Litstack Review: And There Was Evening And There Was Morning, by Mike Smith

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And There was Evening And There Was Morning, Essays on Illness, Loss, and Love, by Mike Smith (WTAW Press) “Mourning,” Hilary Mantel wrote, “is work. It is not simply being sad. It is naming your pain. It is witnessing the sorrow of others, drawing out the shape of loss.” Who among us, when grieving, is [….]

Gimbling in the Wabe – “The Journey” by Mary Oliver

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For the final Gimbling in the Wabe of this year’s National Poetry Month, I am highlighting a poet who, to me, epitomizes the music that swells inside of us, that is both deeply personal and yet encompasses the omniscience of the beauty and solace of the natural world: Mary Oliver. Winner of both the Pulitzer [….]

LitStack Rec: How to Grow Old Disgracefully & Life on Mars

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How to Grow Old Disgracefully: An Autobiography, by Hermione Gingold If you’re a fan of classic films, say, Vincente Minnelli’s 1958 musical, Gigi, or classic stagings of Sondheim’s A Little Night Music, you already know Hermione Gingold, the earthy actress with the husky voice and wicked sense of irony. Otherwise, Gingold is likely a mystery, [….]

Gimbling in the Wabe – “Renascence” by Edna St. Vincent Millay

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Edna St. Vincent Millay was already a published poet in her teen years, but it was at age nineteen when she submitted her poem, Renascence, to a contest run by The Lyric Year that the world sat up and took notice – not because it won, but because it didn’t. Ms. Millay’s work – clearly [….]

Gimbling in the Wabe – “Home” by Warsan Shire

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April is National Poetry Month, and in honor of that I am stepping a bit out of my comfort zone and posting poems that have spoken to me personally. This week, I give to you a powerful and heart breaking poem by Warsan Shire, a poet and activist who was born in Kenya to Somali [….]

Gimbling in the Wabe – Allowables by Nikki Giovanni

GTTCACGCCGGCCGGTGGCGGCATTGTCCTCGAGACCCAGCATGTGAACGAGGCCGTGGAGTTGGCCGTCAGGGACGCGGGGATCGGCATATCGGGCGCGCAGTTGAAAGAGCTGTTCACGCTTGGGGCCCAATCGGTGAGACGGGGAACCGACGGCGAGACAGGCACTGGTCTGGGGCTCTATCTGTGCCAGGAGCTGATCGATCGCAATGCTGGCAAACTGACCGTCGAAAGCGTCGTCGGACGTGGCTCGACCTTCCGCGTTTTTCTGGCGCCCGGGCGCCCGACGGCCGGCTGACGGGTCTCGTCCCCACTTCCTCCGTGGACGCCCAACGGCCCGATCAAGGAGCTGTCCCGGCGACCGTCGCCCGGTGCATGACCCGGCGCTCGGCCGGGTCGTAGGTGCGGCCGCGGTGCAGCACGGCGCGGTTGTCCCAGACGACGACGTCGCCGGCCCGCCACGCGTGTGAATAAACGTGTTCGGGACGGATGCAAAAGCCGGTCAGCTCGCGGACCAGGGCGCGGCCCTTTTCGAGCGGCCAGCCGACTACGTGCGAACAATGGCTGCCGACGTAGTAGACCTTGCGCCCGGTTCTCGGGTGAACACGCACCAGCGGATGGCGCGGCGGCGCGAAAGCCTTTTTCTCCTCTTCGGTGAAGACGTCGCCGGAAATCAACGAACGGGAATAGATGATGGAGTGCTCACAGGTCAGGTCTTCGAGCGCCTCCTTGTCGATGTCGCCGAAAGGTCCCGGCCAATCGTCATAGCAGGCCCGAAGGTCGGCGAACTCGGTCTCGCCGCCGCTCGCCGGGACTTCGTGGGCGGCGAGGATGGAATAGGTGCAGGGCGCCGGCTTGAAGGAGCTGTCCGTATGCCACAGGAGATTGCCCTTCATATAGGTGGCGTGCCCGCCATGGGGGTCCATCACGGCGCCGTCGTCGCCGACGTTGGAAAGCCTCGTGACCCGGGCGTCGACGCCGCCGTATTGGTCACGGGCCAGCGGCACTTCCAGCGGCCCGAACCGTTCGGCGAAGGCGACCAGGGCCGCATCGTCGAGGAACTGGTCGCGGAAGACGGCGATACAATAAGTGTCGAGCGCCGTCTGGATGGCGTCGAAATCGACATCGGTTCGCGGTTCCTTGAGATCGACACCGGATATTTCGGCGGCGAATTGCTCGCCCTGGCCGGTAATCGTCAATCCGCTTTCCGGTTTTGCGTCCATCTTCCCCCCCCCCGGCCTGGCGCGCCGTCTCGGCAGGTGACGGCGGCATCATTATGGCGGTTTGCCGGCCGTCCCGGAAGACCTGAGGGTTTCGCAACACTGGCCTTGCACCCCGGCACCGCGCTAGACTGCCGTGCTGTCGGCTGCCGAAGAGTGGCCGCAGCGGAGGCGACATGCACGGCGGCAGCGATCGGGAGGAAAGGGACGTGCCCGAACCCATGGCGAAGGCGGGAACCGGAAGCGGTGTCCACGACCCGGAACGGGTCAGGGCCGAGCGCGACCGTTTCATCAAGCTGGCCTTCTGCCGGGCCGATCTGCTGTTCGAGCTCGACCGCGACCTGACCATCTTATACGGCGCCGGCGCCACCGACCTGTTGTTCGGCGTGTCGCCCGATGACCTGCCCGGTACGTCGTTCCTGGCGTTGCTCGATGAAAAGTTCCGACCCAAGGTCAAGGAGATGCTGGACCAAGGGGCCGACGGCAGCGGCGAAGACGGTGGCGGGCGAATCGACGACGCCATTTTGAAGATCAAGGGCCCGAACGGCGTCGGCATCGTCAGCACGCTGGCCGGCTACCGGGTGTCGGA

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It’s April, which has been declared National Poetry Month; a celebration of poetry created in 1996 by the Academy of American Poets as a way to increase awareness and appreciation of poetry in the United States. I’m not a poetry aficionado; much of it is way over my head. But some of it – oh, [….]

Gimbling in the Wabe – The Importance of the Nonsensical

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It’s been a rough week and I’ve been at a loss on what to write, so I decided to look through my old Gimblings to see if anything caught my eye.  This one seemed, if not topical, at least applicable to what’s going on in our world today. So – enjoy! I hope it tickles [….]

LitStack Rec: my name on his tongue & Hild

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my name on his tongue, by Laila Halaby In the climate of inflamed rhetoric about immigrants that has predominated in this election year, a small, quiet book like Laila Halaby’s my name on his tongue can speak volumes. In her first book of poetry, published in 2012, Halaby mines issues of identity, geography and the [….]

2016 Pushcart Prize XL: Best of the Small Presses & John Saturnall’s Feast

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2016 Pushcart Prize XL: Best of the Small Presses, edited by Bill Henderson with Pushcart Prize editors There are best-of anthologies I look forward to each year—short stories, essays, travel writing—most of which are contained in the volumes published by Houghton Mifflin Harcourt. These are reliably excellent reading and the source of some of my [….]

LitStack Recs: Brooklyn & 3 Sections

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Brooklyn, by Colm Toibin Toibin’s 2009 novel, which won that year’s Costa Award, is a lovely and haunting story set in 1950s Dublin and New York. It tells of Eilis Lacey, born and raised in Enniscorthy, in Ireland’s County Wexford, and her immigration to the United States as a young woman. Her well-meaning sister, Rose, [….]